Opioid lawsuits cropping up all over Texas, TLR says ‘enriching’ law firms won’t cure epidemic

By David Yates | Feb 21, 2018

HOUSTON – Joining a nationwide trend, Texas municipals have begun suing the makers of opioids in recent months, alleging drug manufactures knew of the dangers but placed profits above the public good. And while no one is really debating that opioid addiction isn’t real or a problem, at least one group is questioning how enriching trial lawyers will cure the epidemic.

HOUSTON – Joining a nationwide trend, Texas municipals have begun suing the makers of opioids in recent months, alleging drug manufactures knew of the dangers but placed profits above the public good.

And while no one is really debating that opioid addiction isn’t real or a problem, at least one group is questioning how enriching trial lawyers will cure the epidemic.

“Whether it is lawsuits against opioid manufacturers or lawsuits against oil companies, public policy should be crafted in the statehouse, not the courthouse,” said Lucy Nashed, communications director for Texans for Lawsuit Reform.

“Enriching a few plaintiff law firms through a multi-billion dollar tobacco-like settlement does nothing to address the challenges that communities face with opioid addiction.”


Simon  

Travis County was one the latest Texas municipals to join the fray, with officials announcing a lawsuit earlier this month and a week after settlement talks commenced for more than 250 opioid lawsuits filed in federal court.

From all corners of the state, counties such as Dallas, McLennan, El Paso and Hidalgo have filed opioid suits.

Several East Texas counties, including Bowie, Titus and Upshur, have also brought suits over their own.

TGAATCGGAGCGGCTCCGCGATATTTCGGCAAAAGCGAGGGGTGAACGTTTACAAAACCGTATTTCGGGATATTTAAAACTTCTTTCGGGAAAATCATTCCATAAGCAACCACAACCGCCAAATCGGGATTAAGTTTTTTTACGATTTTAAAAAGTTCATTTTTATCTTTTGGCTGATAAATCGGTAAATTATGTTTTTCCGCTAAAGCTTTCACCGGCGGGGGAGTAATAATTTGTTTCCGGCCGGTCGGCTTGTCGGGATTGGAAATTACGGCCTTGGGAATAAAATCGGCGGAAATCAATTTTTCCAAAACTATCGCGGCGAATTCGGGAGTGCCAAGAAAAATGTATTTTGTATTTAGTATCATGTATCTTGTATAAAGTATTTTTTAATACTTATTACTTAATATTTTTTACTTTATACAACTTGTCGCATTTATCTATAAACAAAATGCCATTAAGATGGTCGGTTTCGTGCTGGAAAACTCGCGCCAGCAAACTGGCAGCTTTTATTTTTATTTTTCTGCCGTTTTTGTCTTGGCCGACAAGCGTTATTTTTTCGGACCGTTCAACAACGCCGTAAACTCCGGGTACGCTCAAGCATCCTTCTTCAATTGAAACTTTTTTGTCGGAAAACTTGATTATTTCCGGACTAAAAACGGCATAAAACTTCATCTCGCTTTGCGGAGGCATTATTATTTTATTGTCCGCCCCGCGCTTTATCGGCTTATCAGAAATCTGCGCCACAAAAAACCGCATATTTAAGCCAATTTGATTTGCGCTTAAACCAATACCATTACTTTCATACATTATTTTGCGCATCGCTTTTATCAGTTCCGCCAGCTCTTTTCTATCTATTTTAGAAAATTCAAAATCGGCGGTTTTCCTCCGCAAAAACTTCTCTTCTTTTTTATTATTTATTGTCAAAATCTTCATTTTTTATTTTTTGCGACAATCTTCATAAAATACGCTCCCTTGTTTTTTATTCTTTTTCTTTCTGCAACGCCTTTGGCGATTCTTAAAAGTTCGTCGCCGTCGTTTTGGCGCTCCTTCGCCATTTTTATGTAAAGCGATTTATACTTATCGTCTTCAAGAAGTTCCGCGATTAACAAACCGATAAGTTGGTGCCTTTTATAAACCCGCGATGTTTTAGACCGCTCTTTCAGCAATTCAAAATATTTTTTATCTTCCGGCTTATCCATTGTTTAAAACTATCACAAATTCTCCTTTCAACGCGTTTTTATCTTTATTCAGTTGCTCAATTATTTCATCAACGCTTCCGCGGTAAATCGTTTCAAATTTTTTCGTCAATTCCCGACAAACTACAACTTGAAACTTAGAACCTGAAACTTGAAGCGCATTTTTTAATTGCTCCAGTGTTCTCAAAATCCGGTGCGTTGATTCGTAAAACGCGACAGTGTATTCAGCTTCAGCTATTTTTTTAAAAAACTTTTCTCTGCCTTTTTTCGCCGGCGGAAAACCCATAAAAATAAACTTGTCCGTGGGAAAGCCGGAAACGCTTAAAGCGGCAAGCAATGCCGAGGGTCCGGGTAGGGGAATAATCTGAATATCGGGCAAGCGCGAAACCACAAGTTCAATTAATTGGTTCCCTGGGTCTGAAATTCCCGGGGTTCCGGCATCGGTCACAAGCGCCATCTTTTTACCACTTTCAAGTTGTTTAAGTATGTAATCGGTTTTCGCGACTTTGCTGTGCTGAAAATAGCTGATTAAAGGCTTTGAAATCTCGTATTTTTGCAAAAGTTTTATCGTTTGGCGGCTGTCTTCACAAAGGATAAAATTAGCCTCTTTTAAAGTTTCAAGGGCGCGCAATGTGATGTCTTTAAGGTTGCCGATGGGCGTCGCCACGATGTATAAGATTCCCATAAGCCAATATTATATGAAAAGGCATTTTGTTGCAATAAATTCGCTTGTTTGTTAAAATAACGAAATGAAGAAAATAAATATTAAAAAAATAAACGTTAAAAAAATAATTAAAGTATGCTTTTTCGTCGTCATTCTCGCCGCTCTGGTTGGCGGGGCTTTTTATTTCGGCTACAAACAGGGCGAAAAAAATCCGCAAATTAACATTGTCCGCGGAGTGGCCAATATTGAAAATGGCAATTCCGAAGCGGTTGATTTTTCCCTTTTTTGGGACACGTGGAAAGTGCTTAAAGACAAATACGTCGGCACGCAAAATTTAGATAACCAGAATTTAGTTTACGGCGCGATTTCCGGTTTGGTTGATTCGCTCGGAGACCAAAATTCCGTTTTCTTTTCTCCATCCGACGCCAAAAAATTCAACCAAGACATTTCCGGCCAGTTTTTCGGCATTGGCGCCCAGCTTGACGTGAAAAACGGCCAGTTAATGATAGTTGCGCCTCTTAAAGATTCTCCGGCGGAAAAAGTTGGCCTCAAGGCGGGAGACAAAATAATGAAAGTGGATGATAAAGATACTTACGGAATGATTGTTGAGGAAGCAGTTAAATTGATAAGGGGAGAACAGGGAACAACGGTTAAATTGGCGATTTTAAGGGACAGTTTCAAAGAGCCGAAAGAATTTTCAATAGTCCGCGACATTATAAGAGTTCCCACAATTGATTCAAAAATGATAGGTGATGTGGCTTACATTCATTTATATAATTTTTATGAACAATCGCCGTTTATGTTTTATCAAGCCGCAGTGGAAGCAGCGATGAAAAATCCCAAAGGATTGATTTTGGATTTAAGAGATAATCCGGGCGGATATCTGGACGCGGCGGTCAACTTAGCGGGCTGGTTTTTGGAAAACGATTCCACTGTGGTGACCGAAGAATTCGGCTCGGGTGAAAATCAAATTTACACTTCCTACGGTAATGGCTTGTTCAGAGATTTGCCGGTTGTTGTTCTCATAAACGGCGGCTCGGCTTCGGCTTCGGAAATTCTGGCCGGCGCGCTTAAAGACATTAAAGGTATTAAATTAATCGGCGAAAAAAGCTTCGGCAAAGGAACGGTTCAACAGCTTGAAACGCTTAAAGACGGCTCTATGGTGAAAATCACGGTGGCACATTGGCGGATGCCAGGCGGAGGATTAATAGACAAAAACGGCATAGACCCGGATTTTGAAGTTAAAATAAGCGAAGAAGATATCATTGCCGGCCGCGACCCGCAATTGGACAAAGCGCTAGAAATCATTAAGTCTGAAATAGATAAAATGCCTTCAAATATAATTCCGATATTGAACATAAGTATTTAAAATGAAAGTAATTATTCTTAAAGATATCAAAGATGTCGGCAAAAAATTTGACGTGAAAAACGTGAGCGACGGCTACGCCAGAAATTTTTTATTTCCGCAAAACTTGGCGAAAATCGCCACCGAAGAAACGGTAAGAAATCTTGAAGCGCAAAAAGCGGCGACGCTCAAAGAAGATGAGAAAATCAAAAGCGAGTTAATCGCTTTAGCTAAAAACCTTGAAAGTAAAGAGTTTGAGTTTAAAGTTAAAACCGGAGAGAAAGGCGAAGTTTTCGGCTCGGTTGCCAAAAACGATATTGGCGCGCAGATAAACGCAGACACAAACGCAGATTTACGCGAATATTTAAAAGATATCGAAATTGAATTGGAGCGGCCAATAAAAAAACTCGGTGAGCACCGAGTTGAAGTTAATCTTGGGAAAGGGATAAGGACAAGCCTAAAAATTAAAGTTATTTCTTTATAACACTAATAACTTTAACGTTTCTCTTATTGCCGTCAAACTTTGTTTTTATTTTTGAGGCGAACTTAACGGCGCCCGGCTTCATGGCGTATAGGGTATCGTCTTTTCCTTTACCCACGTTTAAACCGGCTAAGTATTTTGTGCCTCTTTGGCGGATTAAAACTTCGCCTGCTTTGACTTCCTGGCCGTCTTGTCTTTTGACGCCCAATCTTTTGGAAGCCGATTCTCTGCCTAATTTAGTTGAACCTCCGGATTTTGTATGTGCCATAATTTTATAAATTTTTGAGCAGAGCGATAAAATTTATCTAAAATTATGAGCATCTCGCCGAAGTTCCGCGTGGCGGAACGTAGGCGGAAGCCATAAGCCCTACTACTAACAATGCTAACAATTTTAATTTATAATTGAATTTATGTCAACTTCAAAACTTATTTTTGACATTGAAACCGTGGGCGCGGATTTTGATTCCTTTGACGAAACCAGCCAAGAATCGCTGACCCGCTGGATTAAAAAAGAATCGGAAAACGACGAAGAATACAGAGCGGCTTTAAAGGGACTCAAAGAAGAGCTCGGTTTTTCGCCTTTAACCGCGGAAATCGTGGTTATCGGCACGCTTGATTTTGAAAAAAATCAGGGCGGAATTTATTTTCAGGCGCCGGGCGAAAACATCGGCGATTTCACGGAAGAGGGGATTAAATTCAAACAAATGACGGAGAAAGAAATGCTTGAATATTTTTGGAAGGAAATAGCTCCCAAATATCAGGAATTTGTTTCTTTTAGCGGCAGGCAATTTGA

Upshur County was the first in Texas to file an opioid lawsuit, naming more than a dozen pharmaceutical companies as defendants in its Sept. 29 petition.

In Southeast Texas, Harris County filed an opioid lawsuit in state court back in December, naming Purdue Pharma, Cephalon, Janssen Pharmaceuticals and Allergan as defendants, to name just a few. 

“The widespread use of opioid drugs is the direct result of a concreted industry scheme that has evolved over the past two decades,” the county’s petition states.

“In short, these defendants expanded the market for opioids beyond that for which it was originally intended and created a disaster of gargantuan proportions, the likes of which has never been seen in the pharmaceutical industry.”

The suit alleges drug makers relied on “false science” from their own “product champions” and enlisted “complicit” healthcare providers to help market dangerous opioids to Harris County consumers.

To aid in the pursuit of the litigation, Harris County enlisted The Gallagher Law Firm in Houston, which also represents Hidalgo County and claims to represent numerous other “cities, counties and municipals” in the effort to recover money spent to treat the opioid epidemic.

And apparently, there is no shortage of Texas trial lawyers willing to lend their services.

The Record has reported on several opioid lawsuits being handled by the Baron & Budd law firm in Dallas, which represents municipals across the nation. 

Famed Houston attorney Mark Lanier, who boasts that his firm “is a pioneer in its involvement in numerous pharmaceutical liability litigations,” is helping to direct both the Dallas County and Tarrant County opioid litigation.

And last but not least is Jeffrey Simon, a partner with Simon Greenstone Panatier and Bartlett, who claims his Dallas law firm represents more than 40 counties, more than any other in Texas.

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Organizations in this Story

Baron and Budd Dallas County The Lanier Law Firm PLLC

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